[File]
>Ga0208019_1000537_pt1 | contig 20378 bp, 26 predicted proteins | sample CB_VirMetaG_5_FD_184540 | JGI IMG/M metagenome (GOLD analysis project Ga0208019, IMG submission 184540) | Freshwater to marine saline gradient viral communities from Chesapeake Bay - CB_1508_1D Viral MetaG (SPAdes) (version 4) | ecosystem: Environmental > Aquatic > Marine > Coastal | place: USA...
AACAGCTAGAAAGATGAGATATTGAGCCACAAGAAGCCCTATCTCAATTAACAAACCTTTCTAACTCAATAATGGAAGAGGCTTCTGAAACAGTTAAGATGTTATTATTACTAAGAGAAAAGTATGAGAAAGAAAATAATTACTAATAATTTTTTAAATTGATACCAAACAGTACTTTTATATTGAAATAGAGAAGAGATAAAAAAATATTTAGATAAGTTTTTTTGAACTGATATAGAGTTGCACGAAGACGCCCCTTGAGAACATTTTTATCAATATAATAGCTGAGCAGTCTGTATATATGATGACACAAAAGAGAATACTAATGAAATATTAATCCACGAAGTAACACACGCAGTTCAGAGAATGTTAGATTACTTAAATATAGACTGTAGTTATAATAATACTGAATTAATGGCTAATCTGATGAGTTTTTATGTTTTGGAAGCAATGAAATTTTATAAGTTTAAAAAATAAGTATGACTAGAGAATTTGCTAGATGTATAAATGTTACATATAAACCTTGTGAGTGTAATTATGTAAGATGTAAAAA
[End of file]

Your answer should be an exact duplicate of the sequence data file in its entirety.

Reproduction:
>Ga0208019_1000537_pt1 | contig 20378 bp, 26 predicted proteins | sample CB_VirMetaG_5_FD_184540 | JGI IMG/M metagenome (GOLD analysis project Ga0208019, IMG submission 184540) | Freshwater to marine saline gradient viral communities from Chesapeake Bay - CB_1508_1D Viral MetaG (SPAdes) (version 4) | ecosystem: Environmental > Aquatic > Marine > Coastal | place: USA...
AACAGCTAGAAAGATGAGATATTGAGCCACAAGAAGCCCTATCTCAATTAACAAACCTTTCTAACTCAATAATGGAAGAGGCTTCTGAAACAGTTAAGATGTTATTATTACTAAGAGAAAAGTATGAGAAAGAAAATAATTACTAATAATTTTTTAAATTGATACCAAACAGTACTTTTATATTGAAATAGAGAAGAGATAAAAAAATATTTAGATAAGTTTTTTTGAACTGATATAGAGTTGCACGAAGACGCCCCTTGAGAACATTTTTATCAATATAATAGCTGAGCAGTCTGTATATATGATGACACAAAAGAGAATACTAATGAAATATTAATCCACGAAGTAACACACGCAGTTCAGAGAATGTTAGATTACTTAAATATAGACTGTAGTTATAATAATACTGAATTAATGGCTAATCTGATGAGTTTTTATGTTTTGGAAGCAATGAAATTTTATAAGTTTAAAAAATAAGTATGACTAGAGAATTTGCTAGATGTATAAATGTTACATATAAACCTTGTGAGTGTAATTATGTAAGATGTAAAAA